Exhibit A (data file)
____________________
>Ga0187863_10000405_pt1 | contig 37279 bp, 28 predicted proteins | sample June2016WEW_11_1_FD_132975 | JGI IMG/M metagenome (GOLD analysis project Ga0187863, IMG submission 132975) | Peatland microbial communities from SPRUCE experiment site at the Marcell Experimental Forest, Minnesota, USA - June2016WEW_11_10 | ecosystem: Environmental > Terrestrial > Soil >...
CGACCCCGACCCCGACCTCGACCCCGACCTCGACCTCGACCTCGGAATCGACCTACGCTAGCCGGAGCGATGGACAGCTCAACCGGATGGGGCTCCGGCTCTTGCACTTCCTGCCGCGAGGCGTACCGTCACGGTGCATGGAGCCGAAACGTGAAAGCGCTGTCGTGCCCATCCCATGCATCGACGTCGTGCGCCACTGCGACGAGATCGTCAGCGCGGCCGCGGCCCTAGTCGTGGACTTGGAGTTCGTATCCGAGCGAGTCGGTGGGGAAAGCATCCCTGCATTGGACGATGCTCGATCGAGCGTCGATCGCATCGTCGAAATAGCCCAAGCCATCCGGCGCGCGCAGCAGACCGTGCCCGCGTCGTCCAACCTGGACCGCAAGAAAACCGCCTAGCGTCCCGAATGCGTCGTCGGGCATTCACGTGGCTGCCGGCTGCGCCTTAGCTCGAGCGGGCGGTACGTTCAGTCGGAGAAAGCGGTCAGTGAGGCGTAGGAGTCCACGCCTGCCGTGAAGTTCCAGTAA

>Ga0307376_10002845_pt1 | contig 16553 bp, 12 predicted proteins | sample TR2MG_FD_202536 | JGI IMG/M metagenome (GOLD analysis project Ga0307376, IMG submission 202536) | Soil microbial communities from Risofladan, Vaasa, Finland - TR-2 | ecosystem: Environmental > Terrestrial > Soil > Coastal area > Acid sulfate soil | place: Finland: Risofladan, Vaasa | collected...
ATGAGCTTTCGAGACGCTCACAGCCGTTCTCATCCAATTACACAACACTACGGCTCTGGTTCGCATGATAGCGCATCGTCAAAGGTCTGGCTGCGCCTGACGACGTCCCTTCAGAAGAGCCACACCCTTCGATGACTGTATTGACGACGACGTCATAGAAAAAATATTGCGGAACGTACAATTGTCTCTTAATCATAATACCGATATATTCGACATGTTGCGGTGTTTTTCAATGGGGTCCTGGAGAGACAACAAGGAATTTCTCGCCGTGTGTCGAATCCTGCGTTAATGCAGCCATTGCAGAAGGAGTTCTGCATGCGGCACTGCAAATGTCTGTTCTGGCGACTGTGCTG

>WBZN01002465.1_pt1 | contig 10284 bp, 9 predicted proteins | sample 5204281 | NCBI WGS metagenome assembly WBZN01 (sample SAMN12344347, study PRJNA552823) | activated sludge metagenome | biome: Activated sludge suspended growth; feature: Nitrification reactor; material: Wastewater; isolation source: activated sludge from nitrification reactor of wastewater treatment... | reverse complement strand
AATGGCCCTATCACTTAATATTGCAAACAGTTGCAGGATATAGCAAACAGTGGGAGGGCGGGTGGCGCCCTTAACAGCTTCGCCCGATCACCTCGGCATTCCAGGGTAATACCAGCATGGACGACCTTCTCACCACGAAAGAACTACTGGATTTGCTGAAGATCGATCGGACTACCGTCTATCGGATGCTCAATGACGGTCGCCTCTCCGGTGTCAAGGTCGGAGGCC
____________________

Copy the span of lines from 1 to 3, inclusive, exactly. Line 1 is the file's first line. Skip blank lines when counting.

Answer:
>Ga0187863_10000405_pt1 | contig 37279 bp, 28 predicted proteins | sample June2016WEW_11_1_FD_132975 | JGI IMG/M metagenome (GOLD analysis project Ga0187863, IMG submission 132975) | Peatland microbial communities from SPRUCE experiment site at the Marcell Experimental Forest, Minnesota, USA - June2016WEW_11_10 | ecosystem: Environmental > Terrestrial > Soil >...
CGACCCCGACCCCGACCTCGACCCCGACCTCGACCTCGACCTCGGAATCGACCTACGCTAGCCGGAGCGATGGACAGCTCAACCGGATGGGGCTCCGGCTCTTGCACTTCCTGCCGCGAGGCGTACCGTCACGGTGCATGGAGCCGAAACGTGAAAGCGCTGTCGTGCCCATCCCATGCATCGACGTCGTGCGCCACTGCGACGAGATCGTCAGCGCGGCCGCGGCCCTAGTCGTGGACTTGGAGTTCGTATCCGAGCGAGTCGGTGGGGAAAGCATCCCTGCATTGGACGATGCTCGATCGAGCGTCGATCGCATCGTCGAAATAGCCCAAGCCATCCGGCGCGCGCAGCAGACCGTGCCCGCGTCGTCCAACCTGGACCGCAAGAAAACCGCCTAGCGTCCCGAATGCGTCGTCGGGCATTCACGTGGCTGCCGGCTGCGCCTTAGCTCGAGCGGGCGGTACGTTCAGTCGGAGAAAGCGGTCAGTGAGGCGTAGGAGTCCACGCCTGCCGTGAAGTTCCAGTAA

>Ga0307376_10002845_pt1 | contig 16553 bp, 12 predicted proteins | sample TR2MG_FD_202536 | JGI IMG/M metagenome (GOLD analysis project Ga0307376, IMG submission 202536) | Soil microbial communities from Risofladan, Vaasa, Finland - TR-2 | ecosystem: Environmental > Terrestrial > Soil > Coastal area > Acid sulfate soil | place: Finland: Risofladan, Vaasa | collected...